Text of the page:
Somewhere in a 12-step group called Food Addicts in Recovery, John is working his steps and kicking what he believes is an addiction to food. But is food addiction a real addiction?
Tonight, I am presenting recent research on the topic of food addiction during a live FREE webinar for the American Association of Christian Counselors (Here is the link, live 6-8:00p.m. ET).
The scientific community is currently debating whether food is a real addiction. More studies are needed but the idea that people can be addicted to food is gaining ground. Because of neuroscience, we can see into the brain and recognize the neural pathways similar in food addition to other types of addiction. Food and drug addictions both disrupt parts of the brain involved in pleasure and self-control. And addictive-like eating behavior and substance dependence share similar patterns of neural activation that we see on functional magnetic resonance imaging.
That said, food addiction is NOT a mental illness, nor is it a category in the diagnostic and statistical manual of mental illness that lists substance abuse as an addiction. However, it is possible that there are subsets of people capable of abusing food as a substance. For a certain group of people who struggle with overeating, this classification may make some sense even though the jury is still out. Food addiction could be one contributor to obesity.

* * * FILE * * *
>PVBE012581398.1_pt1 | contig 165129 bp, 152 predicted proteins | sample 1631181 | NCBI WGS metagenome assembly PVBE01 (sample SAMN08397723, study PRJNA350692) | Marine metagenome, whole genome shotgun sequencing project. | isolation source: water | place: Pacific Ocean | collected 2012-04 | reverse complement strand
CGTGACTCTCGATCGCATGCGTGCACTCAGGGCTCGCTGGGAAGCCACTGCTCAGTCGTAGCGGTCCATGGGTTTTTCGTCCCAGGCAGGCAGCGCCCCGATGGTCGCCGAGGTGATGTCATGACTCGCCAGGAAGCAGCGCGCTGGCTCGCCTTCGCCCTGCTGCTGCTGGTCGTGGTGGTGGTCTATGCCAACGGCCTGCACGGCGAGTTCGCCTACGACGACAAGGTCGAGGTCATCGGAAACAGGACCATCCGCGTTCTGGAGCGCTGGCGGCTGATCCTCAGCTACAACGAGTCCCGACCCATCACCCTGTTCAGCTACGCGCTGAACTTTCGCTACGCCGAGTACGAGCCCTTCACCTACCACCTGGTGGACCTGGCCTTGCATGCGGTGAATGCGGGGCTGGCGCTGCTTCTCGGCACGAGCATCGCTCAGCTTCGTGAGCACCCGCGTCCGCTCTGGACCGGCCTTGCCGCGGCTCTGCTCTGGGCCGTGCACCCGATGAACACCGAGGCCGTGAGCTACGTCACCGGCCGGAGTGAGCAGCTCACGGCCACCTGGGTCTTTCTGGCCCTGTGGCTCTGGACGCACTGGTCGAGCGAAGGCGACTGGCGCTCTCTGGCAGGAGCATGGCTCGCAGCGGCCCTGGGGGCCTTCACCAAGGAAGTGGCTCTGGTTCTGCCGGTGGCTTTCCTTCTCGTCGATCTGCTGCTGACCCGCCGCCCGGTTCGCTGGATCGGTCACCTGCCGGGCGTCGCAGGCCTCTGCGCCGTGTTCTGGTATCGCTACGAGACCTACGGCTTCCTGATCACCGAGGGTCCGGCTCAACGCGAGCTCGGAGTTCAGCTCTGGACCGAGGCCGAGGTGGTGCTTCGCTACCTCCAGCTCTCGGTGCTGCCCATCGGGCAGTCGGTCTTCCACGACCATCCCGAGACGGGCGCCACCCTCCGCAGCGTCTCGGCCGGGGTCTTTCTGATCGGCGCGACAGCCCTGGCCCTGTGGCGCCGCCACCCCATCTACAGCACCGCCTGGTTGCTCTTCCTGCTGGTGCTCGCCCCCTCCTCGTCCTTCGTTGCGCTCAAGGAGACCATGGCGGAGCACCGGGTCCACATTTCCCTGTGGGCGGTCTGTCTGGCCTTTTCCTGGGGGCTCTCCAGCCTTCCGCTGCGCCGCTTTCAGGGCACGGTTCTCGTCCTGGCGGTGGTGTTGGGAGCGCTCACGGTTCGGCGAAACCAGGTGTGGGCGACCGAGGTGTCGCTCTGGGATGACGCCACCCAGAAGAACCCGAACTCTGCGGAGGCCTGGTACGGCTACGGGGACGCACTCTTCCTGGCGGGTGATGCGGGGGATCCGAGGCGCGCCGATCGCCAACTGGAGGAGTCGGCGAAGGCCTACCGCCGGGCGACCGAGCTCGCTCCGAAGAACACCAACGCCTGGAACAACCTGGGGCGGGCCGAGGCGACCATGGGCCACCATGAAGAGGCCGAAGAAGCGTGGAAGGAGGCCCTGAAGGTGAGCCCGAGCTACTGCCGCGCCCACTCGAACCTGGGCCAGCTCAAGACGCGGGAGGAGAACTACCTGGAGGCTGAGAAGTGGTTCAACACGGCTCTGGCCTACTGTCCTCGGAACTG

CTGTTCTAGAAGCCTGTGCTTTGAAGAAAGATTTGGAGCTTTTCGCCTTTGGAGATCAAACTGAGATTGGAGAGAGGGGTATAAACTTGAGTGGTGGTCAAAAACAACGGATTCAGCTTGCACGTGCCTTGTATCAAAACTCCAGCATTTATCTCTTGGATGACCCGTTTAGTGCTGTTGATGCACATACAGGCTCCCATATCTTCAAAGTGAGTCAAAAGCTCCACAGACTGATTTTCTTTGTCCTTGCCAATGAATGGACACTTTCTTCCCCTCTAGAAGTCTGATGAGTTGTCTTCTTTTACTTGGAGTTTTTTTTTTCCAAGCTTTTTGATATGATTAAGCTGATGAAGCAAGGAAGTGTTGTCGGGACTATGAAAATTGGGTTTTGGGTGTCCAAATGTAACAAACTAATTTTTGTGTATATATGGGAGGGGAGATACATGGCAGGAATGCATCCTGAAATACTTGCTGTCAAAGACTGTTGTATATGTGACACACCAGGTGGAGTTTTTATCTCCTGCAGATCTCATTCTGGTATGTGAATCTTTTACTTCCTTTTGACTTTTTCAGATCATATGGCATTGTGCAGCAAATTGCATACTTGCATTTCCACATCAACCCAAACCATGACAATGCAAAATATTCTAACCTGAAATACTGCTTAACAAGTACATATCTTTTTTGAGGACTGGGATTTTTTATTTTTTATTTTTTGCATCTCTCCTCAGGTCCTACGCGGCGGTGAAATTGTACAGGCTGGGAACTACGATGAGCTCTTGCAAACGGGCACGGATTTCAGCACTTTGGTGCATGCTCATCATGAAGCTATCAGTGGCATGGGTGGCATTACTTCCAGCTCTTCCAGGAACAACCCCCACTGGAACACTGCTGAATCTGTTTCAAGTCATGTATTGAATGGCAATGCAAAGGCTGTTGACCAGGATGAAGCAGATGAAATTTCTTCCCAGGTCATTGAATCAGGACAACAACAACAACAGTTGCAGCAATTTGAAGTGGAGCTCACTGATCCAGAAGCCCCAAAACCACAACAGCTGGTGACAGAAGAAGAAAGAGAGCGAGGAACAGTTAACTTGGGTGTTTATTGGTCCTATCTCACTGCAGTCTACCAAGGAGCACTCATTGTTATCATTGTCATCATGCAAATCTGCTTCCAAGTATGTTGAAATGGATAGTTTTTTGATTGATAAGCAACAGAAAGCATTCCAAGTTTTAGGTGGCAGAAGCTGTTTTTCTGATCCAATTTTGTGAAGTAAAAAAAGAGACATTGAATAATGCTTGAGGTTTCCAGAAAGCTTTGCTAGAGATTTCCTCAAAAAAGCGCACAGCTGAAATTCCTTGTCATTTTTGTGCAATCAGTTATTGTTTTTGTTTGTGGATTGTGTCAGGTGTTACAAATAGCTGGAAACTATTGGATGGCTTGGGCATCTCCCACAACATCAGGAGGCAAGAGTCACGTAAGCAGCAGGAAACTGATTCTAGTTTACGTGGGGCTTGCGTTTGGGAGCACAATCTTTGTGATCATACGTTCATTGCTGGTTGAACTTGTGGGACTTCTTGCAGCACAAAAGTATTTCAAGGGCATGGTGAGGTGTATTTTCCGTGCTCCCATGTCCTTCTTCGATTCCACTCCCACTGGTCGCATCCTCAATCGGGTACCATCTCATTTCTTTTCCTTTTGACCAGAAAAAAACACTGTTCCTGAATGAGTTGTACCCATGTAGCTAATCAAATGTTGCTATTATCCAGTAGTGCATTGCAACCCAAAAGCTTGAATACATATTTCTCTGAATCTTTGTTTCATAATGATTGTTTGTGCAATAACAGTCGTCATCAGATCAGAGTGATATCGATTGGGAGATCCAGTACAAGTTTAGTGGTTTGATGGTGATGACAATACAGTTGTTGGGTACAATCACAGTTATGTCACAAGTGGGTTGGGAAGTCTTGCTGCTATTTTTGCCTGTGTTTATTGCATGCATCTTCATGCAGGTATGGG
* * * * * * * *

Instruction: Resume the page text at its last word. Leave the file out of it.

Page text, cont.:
Food addiction advocates see early warning signs as obsession with food, eating to relieve worry and stress, eating until so full that one feels sick, feeling anxious while eating, overeating because food is available, eating fast to eat more, eating everything on the plate despite feeling full, guilt with eating, secretive eating, food bingeing after dieting and avoiding food.
Obviously, an abstinence approach with food is not possible. We all have to eat multiple times a day. So treatment programs based on 12-step models are available as well as other treatments.
I’m following this evolving field of research, but not sure if I believe that food is in the same category as cocaine or other drugs. Certainly, treatment is needed to stop food obsession and compulsive eating regardless of how you think about food addiction.
I’ll keep you posted.
What are your opinions about food addiction?